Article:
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Home price growth slows but affordability pressures remain: Black Knight

Home price growth marked the largest single-month deceleration since 2006, but prices are still twice the historical average for May

Home price growth slowed in May, showing signs of a cooling housing market. But housing is the least affordable it has been since the mid-1980s as mortgage rates rise and home values soar, driven by low housing inventory, a new Black Knight report suggests.

The annual home price growth index, measured by Black Knight, grew 19.3% in May from a revised 20.4% in April marking the largest single-month deceleration since 2006. Prices, however, are still up 1.5% month over month, which is nearly twice the historical average for May, according to Black Knight’s monthly mortgage monitor report.

“While any talk of home values and 2006 might set off alarm bells for some, the truth is that price gains would need to see deceleration at this rate for more than 12 months just to get us back to a ‘normal’ 3-5% annual growth rate,” said Ben Graboske, data and analytics president at Black Knight. “That said, the pace of deceleration could very well increase in the coming months, as we’ve already begun to see in select markets such as Austin, Boise and Phoenix.”

The strongest deceleration was in Austin, Texas where home price growth rate dropped 12.2 percentage points followed by Boise, Idaho (-12.1 percentage points) and Spokane, Washington (-7.1 percentage points), all of which saw significant home price growth in recent years, according to Black Knight.

While 97 of the nation’s 100 largest markets saw home price growth slowing, affordability is at its worst point since the mid-1980s, when sharp hikes by the Federal Reserve led to double-digit mortgage rates, which often resulted in greater than 50% payment-to-income ratio.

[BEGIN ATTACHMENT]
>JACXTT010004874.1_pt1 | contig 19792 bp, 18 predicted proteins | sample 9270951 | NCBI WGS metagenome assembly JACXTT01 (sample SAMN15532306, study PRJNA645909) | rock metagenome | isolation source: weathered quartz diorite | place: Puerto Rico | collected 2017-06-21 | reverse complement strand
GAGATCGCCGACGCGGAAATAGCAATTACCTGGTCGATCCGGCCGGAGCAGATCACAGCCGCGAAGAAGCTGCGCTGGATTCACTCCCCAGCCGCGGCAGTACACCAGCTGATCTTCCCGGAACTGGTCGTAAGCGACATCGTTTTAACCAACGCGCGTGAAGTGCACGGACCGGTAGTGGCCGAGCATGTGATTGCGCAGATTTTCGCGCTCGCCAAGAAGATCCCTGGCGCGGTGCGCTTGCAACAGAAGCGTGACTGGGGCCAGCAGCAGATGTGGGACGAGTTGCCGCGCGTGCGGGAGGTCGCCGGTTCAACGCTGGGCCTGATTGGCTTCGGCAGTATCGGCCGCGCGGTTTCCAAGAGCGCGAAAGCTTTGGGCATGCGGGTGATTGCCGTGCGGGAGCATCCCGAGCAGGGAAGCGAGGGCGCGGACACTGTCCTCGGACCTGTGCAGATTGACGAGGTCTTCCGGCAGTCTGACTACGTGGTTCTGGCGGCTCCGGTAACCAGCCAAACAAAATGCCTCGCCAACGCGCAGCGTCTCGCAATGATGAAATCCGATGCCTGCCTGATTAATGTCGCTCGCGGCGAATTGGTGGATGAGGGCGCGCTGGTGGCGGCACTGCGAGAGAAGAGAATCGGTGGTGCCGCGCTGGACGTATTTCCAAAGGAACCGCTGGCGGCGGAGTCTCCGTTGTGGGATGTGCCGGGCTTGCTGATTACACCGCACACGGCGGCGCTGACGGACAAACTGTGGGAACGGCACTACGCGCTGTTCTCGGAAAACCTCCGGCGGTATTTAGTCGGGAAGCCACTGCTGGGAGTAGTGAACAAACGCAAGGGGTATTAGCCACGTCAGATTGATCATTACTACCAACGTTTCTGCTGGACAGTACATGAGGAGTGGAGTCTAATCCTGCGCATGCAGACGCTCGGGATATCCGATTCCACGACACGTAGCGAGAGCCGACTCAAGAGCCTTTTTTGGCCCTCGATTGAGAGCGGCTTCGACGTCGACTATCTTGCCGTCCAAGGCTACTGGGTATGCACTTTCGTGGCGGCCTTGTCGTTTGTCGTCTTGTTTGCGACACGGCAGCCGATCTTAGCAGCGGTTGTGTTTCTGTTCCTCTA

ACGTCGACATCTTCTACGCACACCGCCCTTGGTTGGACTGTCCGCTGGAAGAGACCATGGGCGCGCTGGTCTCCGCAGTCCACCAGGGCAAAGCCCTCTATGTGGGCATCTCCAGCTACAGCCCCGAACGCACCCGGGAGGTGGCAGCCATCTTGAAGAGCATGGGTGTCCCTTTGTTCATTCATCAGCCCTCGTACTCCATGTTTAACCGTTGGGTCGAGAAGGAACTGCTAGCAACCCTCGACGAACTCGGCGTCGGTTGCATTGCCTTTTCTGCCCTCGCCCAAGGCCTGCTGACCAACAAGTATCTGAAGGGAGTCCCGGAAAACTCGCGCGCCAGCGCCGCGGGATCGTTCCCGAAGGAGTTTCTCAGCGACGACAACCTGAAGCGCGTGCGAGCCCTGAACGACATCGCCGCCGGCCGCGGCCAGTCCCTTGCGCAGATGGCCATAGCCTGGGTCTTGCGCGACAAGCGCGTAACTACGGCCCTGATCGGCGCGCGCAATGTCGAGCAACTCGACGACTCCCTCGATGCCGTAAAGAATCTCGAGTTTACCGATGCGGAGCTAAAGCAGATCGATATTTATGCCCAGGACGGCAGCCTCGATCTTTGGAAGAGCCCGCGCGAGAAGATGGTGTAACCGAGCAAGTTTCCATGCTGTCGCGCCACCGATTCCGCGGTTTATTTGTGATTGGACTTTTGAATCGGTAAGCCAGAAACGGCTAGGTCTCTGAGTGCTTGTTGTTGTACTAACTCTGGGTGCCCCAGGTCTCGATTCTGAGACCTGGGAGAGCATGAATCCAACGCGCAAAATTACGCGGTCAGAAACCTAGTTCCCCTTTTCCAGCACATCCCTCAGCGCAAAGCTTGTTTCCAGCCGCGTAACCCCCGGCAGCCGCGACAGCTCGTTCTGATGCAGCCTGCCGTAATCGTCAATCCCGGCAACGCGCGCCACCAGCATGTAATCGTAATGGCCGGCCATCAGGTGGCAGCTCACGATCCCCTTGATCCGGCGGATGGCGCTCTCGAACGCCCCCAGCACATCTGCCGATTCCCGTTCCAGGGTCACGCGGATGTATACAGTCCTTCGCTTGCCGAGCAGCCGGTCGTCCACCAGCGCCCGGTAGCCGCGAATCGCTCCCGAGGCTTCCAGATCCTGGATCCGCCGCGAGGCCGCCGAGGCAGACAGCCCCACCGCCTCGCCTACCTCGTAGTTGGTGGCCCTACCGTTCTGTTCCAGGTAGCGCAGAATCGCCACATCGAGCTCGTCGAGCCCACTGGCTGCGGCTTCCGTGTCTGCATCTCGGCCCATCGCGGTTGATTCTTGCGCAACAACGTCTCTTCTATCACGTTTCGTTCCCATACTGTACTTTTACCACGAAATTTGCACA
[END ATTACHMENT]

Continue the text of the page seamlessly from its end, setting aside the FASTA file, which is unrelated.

Back then, affordability pressures were almost entirely rate-driven and incomes largely kept up with home price growth, the report said. Today’s falling affordability is due to rising rates and soaring home values largely driven by low inventory levels.

The average home price is now more than six times the median household income. As of mid-June, it takes about 36% of the median household income to make the mortgage payment on average-priced home purchase, which is well above the 34% post-1980s peak in July 2006. That payment is higher than $2,100 for the first time on record, up nearly $750 so far this year and almost double the $1,089 required at the beginning of the pandemic.

However, the largest jump in housing inventory in the past five years also was in May, as pending listings began to normalize and existing listings sat longer on the market. Despite more than 107,000 homes listed for sale in May, inventory remains at a 60% deficit. That equates to about 770,000 fewer properties on the market than there would typically be at this time of the year, according to Black Knight.

“All major markets are still facing inventory deficits, but some have seen their shortages shrink much faster than others,” Graboske said.

Among them are some of the hottest housing markets, including San Francisco and San Jose, California, and Seattle, Graboske added. “Unsurprisingly, these are also among the markets seeing the strongest levels of cooling so far this year, with annual home price growth rates in each down more than three percentage points in recent months.”

Regarding mortgage rates, rising 30-year rates have now “all but eliminated traditional rate-term refinance incentives in the market,” Black Knight’s report said.

In an 18-month span from late 2020 to the present, the market saw the population of high-quality refi candidates soar to an all-time high, near 20 million, and plunge to the lowest level since the beginning of the century.

In early 2022, some 11 million refinance candidates remained but that population fell by 95% year to date with less than 500,000 remaining as of June. According to Black Knight, most of the remaining candidates held their mortgages since 2003 or prior, suggesting a reluctance to either refinance or restart a 30-year commitment.

Rate/term locks are down 90% from the same time last year and accounted for less than 5% of rate locks on the Optimal Blue platform in May. Cash-out locks were down 42% year over year and data through mid-June suggests they’re now down even more, to 50% from the same time last year.

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